Viennese restaurant menus offer a bewildering variety of terms for dishes, most of which the visitor will never have heard of and many of which aren’t in the brief lists of menu terms included in phrasebooks.
However Austrian restaurants that have any foreign patrons at all usually have an English menu, though you may have to ask for it: the phrase “English menu” usually will be understood even by wait staff who don’t speak English.
A small bilingual dictionary will be useful for trying to decipher menu listings: at least it will enable you usually to determine what sort of food (chicken, beef, potato, etc.) is concerned, even if you can’t tell how it’s prepared.
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Note that not only savoury but also sweet main dishes are common in Austria.
Viennese restaurant portions tend to be large. Recently, many restaurants are including more vegetarian options. Most restaurants have daily specials listed on a chalk board or sometimes on a printed insert in the regular menu. These are usually the best bet, though they may not be on the English menu, so you may have to ask to have them explained or try to translate them yourself.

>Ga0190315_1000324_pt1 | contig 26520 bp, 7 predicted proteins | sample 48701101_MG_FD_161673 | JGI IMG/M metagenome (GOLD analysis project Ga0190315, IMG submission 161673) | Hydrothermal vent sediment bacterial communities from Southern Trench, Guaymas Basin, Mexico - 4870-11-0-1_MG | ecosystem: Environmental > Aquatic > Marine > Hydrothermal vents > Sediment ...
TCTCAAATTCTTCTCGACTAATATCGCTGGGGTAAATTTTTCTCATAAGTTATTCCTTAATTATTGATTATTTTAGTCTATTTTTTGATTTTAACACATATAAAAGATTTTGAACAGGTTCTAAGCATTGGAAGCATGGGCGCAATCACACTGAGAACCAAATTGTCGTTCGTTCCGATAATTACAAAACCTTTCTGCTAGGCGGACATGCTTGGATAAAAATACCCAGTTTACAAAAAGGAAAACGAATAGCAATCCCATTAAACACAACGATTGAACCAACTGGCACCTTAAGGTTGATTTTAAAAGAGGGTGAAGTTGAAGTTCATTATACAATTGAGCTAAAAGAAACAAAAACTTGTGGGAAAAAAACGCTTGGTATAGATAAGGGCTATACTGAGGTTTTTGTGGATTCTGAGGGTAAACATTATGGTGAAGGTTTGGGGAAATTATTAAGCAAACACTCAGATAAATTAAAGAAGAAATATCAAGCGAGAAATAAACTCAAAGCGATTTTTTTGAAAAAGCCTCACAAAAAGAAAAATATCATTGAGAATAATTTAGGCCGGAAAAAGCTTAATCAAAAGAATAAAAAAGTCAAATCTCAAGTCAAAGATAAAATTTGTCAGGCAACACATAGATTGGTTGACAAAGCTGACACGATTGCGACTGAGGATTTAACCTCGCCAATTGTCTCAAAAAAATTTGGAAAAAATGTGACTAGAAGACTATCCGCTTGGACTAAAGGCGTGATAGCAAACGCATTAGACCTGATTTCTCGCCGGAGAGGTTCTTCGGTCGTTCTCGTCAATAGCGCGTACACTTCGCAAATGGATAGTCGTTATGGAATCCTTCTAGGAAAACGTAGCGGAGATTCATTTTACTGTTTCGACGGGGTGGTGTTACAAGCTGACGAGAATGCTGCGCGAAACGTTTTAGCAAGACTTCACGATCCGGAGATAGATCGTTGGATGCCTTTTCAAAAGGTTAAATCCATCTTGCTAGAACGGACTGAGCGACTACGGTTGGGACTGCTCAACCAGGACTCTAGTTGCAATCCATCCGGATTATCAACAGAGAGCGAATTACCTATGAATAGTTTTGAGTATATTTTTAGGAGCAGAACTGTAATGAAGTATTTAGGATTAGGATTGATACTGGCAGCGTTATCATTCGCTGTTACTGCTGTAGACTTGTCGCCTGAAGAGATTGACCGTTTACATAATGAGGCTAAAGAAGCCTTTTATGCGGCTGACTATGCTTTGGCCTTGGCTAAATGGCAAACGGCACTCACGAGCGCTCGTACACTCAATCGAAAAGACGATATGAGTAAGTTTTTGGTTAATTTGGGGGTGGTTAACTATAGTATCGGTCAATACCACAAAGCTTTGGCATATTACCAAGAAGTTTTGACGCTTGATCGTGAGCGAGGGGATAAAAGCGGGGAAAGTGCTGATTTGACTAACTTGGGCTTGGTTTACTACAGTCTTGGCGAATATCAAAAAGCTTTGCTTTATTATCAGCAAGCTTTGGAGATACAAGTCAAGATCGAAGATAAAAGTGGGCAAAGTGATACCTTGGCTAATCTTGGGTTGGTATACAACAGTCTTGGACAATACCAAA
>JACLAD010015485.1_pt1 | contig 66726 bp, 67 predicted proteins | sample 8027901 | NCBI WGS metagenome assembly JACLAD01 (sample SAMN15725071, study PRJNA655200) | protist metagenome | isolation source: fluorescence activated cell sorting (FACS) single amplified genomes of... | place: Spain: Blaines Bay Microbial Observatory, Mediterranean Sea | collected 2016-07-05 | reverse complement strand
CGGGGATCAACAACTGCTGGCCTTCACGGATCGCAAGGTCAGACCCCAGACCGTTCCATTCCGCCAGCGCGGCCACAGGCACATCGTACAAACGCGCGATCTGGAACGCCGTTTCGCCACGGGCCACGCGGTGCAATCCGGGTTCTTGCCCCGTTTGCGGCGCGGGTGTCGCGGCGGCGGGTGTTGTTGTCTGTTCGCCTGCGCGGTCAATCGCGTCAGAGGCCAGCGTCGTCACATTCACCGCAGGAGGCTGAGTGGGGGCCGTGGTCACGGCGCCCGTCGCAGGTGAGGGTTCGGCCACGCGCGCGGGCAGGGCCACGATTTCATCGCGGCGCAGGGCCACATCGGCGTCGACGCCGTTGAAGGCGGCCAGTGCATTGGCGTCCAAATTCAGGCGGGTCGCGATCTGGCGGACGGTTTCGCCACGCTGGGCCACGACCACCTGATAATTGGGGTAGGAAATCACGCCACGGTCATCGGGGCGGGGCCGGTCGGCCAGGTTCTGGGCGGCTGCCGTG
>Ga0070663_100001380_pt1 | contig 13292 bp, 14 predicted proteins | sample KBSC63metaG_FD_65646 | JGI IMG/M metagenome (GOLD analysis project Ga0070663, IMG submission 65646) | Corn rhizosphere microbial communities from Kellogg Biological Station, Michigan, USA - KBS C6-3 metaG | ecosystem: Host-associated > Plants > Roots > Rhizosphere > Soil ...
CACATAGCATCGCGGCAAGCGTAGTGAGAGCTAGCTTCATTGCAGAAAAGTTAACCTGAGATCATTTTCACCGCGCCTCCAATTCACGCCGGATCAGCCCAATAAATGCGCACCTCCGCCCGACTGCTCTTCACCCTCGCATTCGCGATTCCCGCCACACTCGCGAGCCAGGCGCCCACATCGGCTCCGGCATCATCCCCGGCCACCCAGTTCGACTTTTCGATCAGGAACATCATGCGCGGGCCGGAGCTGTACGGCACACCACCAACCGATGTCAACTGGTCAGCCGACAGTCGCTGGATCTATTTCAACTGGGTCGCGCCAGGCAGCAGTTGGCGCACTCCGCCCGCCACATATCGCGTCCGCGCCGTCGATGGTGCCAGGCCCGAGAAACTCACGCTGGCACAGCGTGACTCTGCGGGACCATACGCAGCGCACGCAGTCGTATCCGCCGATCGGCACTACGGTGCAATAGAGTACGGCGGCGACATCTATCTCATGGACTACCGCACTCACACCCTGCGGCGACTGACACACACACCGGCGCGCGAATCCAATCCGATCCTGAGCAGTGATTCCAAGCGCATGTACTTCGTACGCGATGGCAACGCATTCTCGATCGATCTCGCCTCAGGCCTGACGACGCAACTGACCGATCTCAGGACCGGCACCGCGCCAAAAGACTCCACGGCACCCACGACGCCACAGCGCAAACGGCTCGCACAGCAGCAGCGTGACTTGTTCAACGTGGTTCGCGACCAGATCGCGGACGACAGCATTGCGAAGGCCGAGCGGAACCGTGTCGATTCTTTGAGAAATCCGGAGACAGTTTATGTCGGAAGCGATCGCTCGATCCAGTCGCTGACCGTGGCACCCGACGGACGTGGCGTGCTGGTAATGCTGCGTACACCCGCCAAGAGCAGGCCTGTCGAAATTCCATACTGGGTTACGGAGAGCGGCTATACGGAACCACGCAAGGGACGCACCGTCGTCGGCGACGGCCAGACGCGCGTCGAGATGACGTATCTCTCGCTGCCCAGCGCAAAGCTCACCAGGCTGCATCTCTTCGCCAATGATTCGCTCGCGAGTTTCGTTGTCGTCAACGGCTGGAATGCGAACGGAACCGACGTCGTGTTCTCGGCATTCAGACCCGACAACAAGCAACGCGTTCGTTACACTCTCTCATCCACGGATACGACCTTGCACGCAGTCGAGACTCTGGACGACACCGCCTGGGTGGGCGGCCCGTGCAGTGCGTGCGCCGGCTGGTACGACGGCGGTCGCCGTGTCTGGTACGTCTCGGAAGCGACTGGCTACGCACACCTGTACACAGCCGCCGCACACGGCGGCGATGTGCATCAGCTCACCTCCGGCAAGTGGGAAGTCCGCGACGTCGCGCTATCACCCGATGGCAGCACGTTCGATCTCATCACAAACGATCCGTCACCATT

Bread in Viennese restaurants is usually charged as an extra; if there is a basket of it on the table, you’ll usually be charged by the piece only if you take some.
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Tipping customs are similar to those in Europe and America though tips are slightly smaller; five to ten percent is usually sufficient in restaurants.
Traditionally, the way to tip a waiter is to mention the amount of the bill plus tip when you pay; for instance, if the bill is Eur. 15.50 you could give the waiter a Eur. 20 note and say “siebzehn (seventeen),” meaning he is to take out Eur 15.50 for the bill, Eur 1.50 for the tip, and so give you only Eur. 3.00 change. In this situation, English numbers will usually be understood. Sometimes in less formal restaurants you can alternatively drop the tip into the money pouch the waiter usually carries.
Credit cards aren’t quite as commonly used in restaurants in Vienna as in Northern European countries, so ask if it’s important to know before hand.
Smoking is ubiquitous in Vienna, and Austria hasn’t yet implemented the sort of regulations limiting smoking that are increasingly common in many other countries, so the non-smoker may find it unpleasant to spend much, or any, time in many of Vienna’s restaurants, bars, and cafes. Most establishments have outdoor seating in warm weather, but the tables are so close together and smokers so common that even there non-smokers may find themselves getting fumigated.
Enjoy tasting the many delicious delicacies at the various Viennese Restaurants.